Why the West is in Decline

We go on about the decline of the West and the rise of the East but that seems to be an oversimplification of a more fundamental problem. A couple of centuries before, when colonial empires were at their height, we may have proposed the reverse. I have tried to come up with my own reasons for why civilizations grow and decline, in particular our present one.

A Declining Population:  “Me, Myself and I” is the motto of boomers (and to a large extent, of those who come after them as well) in the West. There is so much to “do” today in order to define who we are: education, career, home and car purchase, retirement savings, vacations, marriage, divorce, writing our memoirs. There is no time for children, and if there are any children, their arrival has to be carefully planned, because there is private school and college to pay for, extra•curricular activities to drive them to, designer clothes to adorn them with, teenage therapy sessions for those difficult years, the odd abortion or two for when they get careless. The list is endless. Oh, and lest we forget, our kids need to be equipped with laptop, cell phone, internet account and charge card before they can even figure out the bills. Bottom line: affluent societies procreate increasingly self•indulgent citizens who are unable or unwilling to regenerate themselves. Even Ancient Rome ultimately fell when citizens were more interested in feasting while barbarians lurked outside the gate.

Surrender to the Corporation: by empowering corporations with the same rights as citizens, we have created entities with huge amounts of citizen wealth (i.e. shareholder funds) that can be moved to where the best production deals are with no respect for national borders or needs. So we outsource jobs to cheaper locales, and reduce wages and buying power at home. Ultimately the newly emergent outsourced countries also suffer because the products cannot be sold back in the once•wealthy West. Global corporations ultimately die or change, leaving their hosts stranded; remember the great East India Companies of the Dutch, English and French? Where are they today? And did not their demise also spell the beginning of the end for their respective countries’ colonial empires? Closer to home, there is a historic echo taking right now in Waterloo, Ontario – the home of the once mighty Blackberry.

Weak Governance: when politicians lack the will to make tough decisions that may lose them the next election but will place their countries on paths to prosperity, then we are facing the inevitable ticking time bomb. Printing money and providing failed companies with unconditional bailouts are signs of this weakness, and we have seen a lot of this in the last five years.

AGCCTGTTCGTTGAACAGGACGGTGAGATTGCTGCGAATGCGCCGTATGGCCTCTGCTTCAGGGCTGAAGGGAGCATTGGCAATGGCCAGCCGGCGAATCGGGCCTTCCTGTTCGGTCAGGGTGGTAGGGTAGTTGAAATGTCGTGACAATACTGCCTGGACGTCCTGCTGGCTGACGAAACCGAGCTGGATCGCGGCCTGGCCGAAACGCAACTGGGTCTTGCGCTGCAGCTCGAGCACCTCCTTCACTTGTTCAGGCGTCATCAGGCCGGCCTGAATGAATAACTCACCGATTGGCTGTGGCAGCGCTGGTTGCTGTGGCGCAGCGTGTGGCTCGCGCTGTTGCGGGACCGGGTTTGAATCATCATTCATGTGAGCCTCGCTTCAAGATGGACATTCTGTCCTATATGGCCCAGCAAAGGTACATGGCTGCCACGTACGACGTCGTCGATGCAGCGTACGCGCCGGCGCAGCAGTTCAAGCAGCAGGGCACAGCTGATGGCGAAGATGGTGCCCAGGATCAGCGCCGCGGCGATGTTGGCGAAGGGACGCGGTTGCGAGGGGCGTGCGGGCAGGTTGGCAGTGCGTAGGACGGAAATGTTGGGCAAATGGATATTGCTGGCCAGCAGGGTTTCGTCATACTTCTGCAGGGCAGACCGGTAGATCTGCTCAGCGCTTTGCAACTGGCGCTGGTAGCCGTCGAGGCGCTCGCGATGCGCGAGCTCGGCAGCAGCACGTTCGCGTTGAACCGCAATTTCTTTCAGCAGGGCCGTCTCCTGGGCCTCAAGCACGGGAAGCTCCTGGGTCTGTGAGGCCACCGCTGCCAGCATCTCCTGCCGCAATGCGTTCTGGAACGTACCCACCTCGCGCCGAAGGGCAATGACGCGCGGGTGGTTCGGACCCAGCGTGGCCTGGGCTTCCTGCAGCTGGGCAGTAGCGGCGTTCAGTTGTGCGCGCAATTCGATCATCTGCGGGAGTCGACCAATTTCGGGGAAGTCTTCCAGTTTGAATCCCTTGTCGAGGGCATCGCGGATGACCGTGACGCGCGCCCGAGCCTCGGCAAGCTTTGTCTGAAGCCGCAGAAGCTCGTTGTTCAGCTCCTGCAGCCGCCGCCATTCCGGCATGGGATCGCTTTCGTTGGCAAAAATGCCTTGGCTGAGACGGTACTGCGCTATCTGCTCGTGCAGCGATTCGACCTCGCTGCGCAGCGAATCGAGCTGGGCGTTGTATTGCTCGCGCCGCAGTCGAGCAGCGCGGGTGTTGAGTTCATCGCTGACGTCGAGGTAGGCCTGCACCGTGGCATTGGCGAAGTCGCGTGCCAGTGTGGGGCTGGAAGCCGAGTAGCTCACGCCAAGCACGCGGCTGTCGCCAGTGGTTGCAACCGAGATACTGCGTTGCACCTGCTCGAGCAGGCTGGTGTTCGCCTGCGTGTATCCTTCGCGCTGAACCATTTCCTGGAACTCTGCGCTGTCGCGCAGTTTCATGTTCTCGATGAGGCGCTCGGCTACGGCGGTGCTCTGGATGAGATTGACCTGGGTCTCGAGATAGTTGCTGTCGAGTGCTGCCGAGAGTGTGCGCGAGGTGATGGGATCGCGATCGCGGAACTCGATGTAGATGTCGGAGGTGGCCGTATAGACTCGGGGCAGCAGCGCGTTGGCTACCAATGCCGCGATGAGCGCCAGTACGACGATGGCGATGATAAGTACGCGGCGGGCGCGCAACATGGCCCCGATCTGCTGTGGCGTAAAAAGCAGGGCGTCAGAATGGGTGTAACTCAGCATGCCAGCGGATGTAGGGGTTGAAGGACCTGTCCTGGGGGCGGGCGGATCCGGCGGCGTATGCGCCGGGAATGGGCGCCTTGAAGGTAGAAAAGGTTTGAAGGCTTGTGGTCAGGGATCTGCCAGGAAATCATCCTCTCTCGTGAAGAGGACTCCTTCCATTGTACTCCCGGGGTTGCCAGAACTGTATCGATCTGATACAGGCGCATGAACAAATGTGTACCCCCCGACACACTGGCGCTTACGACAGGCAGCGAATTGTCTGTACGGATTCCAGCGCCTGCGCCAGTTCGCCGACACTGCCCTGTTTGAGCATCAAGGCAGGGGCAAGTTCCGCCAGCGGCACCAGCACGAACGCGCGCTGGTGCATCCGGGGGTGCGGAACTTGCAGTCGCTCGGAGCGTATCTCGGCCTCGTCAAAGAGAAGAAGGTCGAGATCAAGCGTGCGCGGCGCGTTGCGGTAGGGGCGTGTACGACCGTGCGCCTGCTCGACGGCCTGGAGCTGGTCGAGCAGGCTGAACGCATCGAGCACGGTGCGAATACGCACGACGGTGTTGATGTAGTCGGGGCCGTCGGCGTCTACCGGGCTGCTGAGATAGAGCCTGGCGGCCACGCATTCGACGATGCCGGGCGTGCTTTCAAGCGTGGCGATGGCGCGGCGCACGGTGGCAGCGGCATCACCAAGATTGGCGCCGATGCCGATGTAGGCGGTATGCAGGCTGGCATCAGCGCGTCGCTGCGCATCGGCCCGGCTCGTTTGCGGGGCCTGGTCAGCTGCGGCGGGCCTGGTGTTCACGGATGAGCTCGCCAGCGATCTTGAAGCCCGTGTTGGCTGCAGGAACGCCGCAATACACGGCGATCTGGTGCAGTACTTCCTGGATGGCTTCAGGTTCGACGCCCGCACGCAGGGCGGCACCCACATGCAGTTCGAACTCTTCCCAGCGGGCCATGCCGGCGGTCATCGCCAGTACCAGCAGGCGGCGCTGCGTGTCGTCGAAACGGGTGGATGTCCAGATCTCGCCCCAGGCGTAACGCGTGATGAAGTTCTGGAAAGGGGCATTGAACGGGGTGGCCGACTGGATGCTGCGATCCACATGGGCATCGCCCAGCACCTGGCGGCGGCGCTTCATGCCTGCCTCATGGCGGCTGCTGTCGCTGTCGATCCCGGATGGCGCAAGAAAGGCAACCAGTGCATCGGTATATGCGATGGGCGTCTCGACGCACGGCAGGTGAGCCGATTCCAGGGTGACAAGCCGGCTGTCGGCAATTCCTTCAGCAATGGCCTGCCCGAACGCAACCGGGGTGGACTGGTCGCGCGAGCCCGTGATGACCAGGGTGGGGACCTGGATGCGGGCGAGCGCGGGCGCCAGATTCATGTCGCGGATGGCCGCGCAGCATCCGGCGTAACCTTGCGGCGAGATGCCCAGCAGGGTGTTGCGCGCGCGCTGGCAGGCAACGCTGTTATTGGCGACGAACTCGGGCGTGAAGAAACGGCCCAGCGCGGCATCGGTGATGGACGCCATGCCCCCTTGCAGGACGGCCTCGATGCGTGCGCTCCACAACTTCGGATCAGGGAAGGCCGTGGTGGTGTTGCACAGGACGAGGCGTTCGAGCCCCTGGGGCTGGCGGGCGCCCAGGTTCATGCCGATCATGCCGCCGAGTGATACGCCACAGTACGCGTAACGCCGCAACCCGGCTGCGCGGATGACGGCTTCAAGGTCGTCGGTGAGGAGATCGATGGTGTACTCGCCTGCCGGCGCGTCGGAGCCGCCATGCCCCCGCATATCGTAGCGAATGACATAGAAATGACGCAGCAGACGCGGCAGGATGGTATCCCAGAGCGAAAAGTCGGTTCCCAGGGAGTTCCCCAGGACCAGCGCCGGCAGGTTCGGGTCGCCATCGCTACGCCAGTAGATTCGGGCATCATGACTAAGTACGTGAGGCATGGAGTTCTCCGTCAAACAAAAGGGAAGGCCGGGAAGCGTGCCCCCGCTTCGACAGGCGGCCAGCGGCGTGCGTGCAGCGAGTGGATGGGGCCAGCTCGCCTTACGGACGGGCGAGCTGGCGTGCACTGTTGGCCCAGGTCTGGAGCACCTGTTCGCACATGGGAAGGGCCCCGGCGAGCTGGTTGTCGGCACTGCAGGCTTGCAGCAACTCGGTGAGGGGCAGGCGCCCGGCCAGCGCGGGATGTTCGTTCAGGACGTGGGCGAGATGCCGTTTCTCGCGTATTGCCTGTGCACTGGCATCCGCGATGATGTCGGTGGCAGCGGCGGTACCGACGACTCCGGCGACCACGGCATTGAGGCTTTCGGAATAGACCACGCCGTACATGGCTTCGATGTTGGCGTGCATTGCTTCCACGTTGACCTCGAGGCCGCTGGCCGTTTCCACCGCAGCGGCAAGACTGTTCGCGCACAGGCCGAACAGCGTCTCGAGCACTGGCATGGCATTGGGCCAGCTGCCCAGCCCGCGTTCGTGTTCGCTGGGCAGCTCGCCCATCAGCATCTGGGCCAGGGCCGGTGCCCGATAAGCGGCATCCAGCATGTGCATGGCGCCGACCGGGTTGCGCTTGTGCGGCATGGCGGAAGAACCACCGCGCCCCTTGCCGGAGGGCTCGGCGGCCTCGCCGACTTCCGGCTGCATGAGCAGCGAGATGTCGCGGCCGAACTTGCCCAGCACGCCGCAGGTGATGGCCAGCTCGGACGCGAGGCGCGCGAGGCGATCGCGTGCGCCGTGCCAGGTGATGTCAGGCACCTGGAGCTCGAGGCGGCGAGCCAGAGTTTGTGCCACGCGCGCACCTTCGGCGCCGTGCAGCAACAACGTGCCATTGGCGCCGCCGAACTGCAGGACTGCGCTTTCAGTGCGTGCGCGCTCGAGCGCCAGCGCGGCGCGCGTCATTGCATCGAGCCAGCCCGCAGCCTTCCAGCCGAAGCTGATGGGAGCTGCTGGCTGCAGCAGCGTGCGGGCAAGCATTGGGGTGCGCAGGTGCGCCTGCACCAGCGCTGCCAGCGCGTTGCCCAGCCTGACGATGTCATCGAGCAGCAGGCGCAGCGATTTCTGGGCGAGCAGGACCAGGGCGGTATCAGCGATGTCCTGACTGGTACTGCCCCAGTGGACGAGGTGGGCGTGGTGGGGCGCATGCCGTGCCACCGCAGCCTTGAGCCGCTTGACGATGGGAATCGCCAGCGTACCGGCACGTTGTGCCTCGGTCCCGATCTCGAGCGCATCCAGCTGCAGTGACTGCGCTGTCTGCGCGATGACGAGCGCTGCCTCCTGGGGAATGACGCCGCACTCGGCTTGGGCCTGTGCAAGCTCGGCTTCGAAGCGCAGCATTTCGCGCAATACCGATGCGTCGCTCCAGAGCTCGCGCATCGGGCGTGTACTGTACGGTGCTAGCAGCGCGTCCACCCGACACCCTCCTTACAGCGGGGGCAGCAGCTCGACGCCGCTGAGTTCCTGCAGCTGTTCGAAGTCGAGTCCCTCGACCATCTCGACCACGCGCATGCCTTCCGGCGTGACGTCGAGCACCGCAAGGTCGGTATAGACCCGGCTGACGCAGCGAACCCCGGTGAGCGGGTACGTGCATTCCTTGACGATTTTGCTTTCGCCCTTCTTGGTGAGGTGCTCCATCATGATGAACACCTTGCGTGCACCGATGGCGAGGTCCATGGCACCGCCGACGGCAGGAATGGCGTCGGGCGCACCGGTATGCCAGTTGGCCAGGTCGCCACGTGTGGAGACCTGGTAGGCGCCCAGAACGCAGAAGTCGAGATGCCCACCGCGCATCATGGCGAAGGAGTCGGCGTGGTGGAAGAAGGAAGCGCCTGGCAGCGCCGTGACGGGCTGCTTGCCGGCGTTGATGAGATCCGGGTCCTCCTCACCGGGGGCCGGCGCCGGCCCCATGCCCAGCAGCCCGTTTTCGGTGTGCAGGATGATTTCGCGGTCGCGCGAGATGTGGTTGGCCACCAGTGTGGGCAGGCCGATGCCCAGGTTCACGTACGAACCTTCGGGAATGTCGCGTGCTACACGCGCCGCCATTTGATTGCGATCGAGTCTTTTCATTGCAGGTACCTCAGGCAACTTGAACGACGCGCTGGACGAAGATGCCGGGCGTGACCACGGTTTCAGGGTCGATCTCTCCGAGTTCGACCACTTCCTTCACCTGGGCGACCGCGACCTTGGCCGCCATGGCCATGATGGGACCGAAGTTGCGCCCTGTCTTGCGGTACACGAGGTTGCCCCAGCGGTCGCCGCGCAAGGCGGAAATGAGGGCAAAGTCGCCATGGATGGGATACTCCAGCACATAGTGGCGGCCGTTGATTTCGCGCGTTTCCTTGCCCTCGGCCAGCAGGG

Death of the Middle Class: when the tax base (aka. the middle class) erodes by its members going upmarket (where they usually don’t pay taxes due to umpteen loopholes for the wealthy) or sliding downhill into subsistence (where they don’t need to pay taxes because their contribution is insignificant), or when they just simply evade taxes (as we have seen in some European nations that imploded recently), then the great levelling instrument for providing a decent lifestyle to all citizens fails.

The death of fair competition: when markets get cornered between a few players (aided by weak governments) who can raise prices out of whack with the demand/supply curve, it creates reduced demand, reduced employment, reduced taxes and begins the downward race to the bottom. The telecom market in Canada is a good example.

Countries that avoid these signs of decline seem to be those that have community bases, where wealth is not the sole measure of success and where the battle for survival is ever present. I seem to think that the West was like this after the end of the Second World War, when the personal losses and rebuilding effort brought people together in a shared purpose. While I am not advocating another global cataclysm to shock the complacent West out of its dazed march into decline, I wonder if that is exactly what is required to get everyone working together again?


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